Tuesday, December 20, 2011

The Liturgy as P.F. Chang's

The Hispanic Mass. The multicultural liturgy for Pentecost. The diversity of song and dance for the contemporary Mass. Catholics in America have become used to "festive" liturgies and other ways that highlight the global family we are.
Danza! Danza! Danza!
When I was in seminary, it seemed that monthly we'd have a cultural Mass with afterwards, no kidding, a dinner highlighting the central culture's food..Among the kultur-Masses was an African Mass (which is a continent, by the way), a German Mass, a Chinese Mass, and a very ill-advised African-American Mass which had our rector intoning the Mass parts in a vaudeville baritone.
Hip young priest celebrates Mass in Kinte Cloth reflecting his heritage...emm...broadmindedness.
I'm not a fan of multicultural. It's silly. But I usually don't say much about the silliness because it's sort of the thing to do and I may come off as sort of a xenophobe. Which I may be. But the silly?

I'm more confident in the silliness now after reading this article Sunday.

Professor Haley's book
This USM professor, Andrew Haley, provokes the reader to think of how all this multicultural food appeared and what does it say about our tastes (pun intended) as a culture? Well, it says we're middle class! Which is not a bad thing to be culturally. But awful as THE BRIDE OF CHRIST! The Church should not be reflective of any social  "taste" or "trend" nor should she  be "middle" anything. But I am afraid we have become very middle (and slipping).

The love of all things diverse is obvious. Just look at the excitement "anglos" have over the Guadalupe Fiestas of last week. That's not about our faith. It's about being entertained culturally. Or feeling very cosmopolitan but not having to travel. Haley says this in the article that has some good value to the way we think of our Liturgies and Mass:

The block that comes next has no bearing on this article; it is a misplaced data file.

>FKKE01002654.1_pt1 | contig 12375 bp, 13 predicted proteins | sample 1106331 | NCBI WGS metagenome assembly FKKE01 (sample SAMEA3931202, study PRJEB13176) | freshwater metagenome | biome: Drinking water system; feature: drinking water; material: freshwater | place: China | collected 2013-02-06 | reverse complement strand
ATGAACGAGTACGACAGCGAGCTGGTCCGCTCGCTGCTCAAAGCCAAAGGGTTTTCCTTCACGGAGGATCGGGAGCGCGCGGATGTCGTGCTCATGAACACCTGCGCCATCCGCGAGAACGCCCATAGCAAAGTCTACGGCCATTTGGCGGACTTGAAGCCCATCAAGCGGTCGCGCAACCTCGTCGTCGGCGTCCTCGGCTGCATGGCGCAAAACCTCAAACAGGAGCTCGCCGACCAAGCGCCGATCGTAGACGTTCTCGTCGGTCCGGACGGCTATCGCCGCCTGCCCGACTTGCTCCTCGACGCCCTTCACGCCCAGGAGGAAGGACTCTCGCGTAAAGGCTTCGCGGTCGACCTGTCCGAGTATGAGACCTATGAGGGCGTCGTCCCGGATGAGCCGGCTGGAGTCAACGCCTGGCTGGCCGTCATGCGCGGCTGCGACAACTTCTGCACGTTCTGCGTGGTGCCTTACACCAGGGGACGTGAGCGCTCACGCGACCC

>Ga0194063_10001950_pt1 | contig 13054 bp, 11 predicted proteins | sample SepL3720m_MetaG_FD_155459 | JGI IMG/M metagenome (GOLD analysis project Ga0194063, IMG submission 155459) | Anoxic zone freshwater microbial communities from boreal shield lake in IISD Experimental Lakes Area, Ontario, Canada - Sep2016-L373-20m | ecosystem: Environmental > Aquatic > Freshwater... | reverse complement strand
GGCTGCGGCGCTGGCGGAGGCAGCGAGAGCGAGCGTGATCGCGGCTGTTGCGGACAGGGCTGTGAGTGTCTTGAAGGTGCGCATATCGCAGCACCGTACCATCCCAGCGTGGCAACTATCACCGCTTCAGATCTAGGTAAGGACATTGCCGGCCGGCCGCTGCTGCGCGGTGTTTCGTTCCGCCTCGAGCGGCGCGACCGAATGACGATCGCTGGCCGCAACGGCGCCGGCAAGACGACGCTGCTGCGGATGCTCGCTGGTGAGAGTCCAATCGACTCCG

"I would argue that in the 19th century American culture is shaped by upper class elite taste, whereas in the 20th century the middle class has come to define how we eat, the music we listen to, the way we dress," Haley said.It's also changed the food landscape of places like our very own Hattiesburg. Ever wonder why you have your pick of Thai, Middle Eastern, Japanese, Chinese and Italian restaurants in the heart of a Southern city?"

Haley goes on to say that the restaurants don't exist for the cultures that produced the food but for the middle class, largely white people, who desire the exotic tastes. Sound familiar?

The book is called "Turning the Tables". Interesting title in context. Maybe our tables need to be turned..back and our culture as Catholics be put in the class we deserve.